Clematis and Ivy control

invasive weeds clematis and ivy

In our region there are two invasive vines that are common and expanding their range every year: Clematis vitalba (Clematis or “Old Man’s Beard”), and Hedera helix, (English Ivy). The capacity these species have to degrade the natural environment is spectacular. Ivy and clematis have been spreading in the Columbia Gorge National Scenic Area and along the Sandy River for quite some time, but when the State of Oregon decided to ban the sale of ivy in 2010, EMSWCD decided to begin a control project for these species. Now that people are no longer legally re-planting ivy, control efforts have become much more effective.

We understand that eradication of Clematis and English Ivy is nearly impossible, but our goal is to eliminate these species from areas where they can easily spread into the more wild parts of the Columbia Gorge and forests of Mt. Hood. In 2011, the first control work by EMSWCD began in the east end of Multnomah County and continued west through the Columbia River Gorge. Each site’s treatment plan is developed according to a myriad of factors, including the location and the size of the infestation. This includes killing vines by mechanical, herbicide, and/or manual control. With any approach it is practically impossible to attain 100% control with only one treatment. Our control teams revisit previously treated sites to ensure that these weeds do not re-infest areas we have already controlled. When the vines on heavily infested areas are controlled, EMSWCD staff determines if native replanting is beneficial and necessary for the re-vegetation of these areas.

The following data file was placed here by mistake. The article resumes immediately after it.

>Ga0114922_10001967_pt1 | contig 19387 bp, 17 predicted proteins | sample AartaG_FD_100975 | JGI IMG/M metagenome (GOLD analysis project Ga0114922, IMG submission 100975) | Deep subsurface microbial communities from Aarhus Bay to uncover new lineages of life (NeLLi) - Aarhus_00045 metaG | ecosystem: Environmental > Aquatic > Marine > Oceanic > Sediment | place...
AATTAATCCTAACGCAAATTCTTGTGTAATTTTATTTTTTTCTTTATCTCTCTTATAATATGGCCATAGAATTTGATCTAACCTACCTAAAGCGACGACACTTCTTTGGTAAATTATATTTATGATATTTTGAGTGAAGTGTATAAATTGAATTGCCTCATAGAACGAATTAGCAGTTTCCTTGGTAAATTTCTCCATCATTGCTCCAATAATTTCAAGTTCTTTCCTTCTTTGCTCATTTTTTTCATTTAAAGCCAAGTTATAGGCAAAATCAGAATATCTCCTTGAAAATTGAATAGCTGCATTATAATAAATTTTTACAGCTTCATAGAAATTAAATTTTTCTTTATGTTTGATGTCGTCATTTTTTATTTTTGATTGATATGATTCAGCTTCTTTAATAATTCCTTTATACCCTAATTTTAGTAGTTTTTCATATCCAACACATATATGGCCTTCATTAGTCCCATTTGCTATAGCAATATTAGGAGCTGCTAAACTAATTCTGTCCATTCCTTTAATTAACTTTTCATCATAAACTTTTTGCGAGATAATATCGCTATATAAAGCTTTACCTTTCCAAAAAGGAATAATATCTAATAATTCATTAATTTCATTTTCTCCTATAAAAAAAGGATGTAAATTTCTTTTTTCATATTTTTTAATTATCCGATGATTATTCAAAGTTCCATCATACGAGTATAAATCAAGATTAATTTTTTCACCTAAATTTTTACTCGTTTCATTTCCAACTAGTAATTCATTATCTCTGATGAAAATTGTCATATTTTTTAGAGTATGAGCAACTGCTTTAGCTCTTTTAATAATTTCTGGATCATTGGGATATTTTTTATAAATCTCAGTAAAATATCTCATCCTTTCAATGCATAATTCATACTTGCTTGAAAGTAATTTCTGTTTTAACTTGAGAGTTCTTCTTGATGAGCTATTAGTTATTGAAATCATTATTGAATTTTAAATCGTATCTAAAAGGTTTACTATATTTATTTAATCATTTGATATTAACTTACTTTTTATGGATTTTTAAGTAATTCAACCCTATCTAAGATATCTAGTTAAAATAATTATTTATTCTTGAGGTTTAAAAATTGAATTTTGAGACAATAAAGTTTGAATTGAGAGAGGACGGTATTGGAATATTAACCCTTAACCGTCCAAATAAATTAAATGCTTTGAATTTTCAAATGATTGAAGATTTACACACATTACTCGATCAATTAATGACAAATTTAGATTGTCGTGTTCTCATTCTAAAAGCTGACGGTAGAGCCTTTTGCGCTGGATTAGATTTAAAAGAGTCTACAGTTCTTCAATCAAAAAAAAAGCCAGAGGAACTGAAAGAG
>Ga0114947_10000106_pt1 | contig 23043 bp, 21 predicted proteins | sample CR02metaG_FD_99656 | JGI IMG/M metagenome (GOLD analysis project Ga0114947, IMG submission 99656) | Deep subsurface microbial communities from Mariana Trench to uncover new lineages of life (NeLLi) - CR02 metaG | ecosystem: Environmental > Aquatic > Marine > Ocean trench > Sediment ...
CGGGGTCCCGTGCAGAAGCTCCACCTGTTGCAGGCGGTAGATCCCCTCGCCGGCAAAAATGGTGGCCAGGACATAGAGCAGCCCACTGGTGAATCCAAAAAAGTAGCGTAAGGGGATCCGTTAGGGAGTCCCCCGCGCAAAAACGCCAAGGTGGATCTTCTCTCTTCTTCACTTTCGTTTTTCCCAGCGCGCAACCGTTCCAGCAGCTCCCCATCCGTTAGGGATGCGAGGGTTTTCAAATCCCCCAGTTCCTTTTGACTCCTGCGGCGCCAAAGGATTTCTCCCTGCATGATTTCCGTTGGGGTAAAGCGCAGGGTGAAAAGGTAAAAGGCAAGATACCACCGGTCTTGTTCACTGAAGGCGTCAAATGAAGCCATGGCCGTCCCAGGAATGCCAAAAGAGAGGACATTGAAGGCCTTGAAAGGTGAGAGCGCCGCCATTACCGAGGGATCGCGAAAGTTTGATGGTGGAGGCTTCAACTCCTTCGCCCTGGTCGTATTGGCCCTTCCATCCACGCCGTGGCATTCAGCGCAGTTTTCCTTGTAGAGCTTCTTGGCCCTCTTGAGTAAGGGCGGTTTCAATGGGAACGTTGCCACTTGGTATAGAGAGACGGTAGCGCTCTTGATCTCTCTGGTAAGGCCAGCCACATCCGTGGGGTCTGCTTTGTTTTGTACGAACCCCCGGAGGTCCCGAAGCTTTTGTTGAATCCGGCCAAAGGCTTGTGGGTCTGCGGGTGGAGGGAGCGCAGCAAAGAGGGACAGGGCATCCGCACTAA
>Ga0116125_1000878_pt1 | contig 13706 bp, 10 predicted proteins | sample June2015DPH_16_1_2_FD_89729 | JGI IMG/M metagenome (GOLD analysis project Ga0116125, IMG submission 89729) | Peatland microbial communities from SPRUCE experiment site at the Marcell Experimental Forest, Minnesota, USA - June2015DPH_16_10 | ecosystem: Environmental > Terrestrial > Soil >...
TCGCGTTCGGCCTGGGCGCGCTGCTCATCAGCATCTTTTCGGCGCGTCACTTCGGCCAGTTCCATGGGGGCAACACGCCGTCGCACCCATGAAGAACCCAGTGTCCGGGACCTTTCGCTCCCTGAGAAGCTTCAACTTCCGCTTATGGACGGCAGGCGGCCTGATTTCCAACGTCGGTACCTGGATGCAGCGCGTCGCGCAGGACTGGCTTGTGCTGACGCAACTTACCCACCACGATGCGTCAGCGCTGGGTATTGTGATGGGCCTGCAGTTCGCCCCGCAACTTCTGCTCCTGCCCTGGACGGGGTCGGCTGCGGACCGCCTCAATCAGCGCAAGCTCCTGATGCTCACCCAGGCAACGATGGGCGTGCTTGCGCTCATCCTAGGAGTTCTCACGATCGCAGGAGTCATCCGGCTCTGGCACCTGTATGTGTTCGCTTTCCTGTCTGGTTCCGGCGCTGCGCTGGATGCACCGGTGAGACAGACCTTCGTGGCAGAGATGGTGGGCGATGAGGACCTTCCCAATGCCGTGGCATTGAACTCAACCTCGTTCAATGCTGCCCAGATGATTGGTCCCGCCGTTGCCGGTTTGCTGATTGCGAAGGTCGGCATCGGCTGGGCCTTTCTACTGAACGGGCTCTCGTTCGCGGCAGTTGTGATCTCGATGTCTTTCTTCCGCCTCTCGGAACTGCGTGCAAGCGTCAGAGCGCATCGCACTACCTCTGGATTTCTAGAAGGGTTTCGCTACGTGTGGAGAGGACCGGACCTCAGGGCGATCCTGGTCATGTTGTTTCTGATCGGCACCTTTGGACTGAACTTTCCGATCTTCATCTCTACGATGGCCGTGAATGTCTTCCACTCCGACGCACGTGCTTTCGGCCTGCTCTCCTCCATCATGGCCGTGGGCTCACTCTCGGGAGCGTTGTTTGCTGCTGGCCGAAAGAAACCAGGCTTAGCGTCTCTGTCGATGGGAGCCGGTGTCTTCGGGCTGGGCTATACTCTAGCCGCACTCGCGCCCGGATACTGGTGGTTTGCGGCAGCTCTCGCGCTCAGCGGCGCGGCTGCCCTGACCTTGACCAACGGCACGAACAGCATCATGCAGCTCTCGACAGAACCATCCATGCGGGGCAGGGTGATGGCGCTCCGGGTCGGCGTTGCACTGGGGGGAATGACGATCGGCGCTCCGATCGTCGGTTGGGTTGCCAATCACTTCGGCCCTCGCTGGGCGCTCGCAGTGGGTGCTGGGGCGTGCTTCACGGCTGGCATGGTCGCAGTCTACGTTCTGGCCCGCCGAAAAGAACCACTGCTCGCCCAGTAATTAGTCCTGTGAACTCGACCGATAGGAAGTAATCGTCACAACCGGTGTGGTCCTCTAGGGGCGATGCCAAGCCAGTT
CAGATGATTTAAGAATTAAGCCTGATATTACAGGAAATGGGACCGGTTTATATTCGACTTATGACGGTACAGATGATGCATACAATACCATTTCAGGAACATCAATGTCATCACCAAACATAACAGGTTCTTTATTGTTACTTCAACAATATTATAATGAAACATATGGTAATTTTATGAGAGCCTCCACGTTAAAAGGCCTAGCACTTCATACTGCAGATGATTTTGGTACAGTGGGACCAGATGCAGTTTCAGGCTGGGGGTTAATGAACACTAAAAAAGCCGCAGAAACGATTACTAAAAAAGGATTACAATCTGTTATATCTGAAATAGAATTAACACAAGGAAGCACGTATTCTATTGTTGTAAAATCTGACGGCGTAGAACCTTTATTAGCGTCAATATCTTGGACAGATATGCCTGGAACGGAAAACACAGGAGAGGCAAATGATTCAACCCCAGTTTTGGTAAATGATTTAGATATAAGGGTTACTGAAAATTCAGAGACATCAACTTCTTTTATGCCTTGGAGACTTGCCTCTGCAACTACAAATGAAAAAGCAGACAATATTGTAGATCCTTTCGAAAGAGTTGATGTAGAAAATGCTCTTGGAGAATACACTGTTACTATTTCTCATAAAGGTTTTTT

Where We Work

The control project area consists of all infested areas east of the Sandy River in Multnomah County. All landowners in this area are eligible for free control of these species. Please contact Chris Aldassy for questions about this program and enrollment.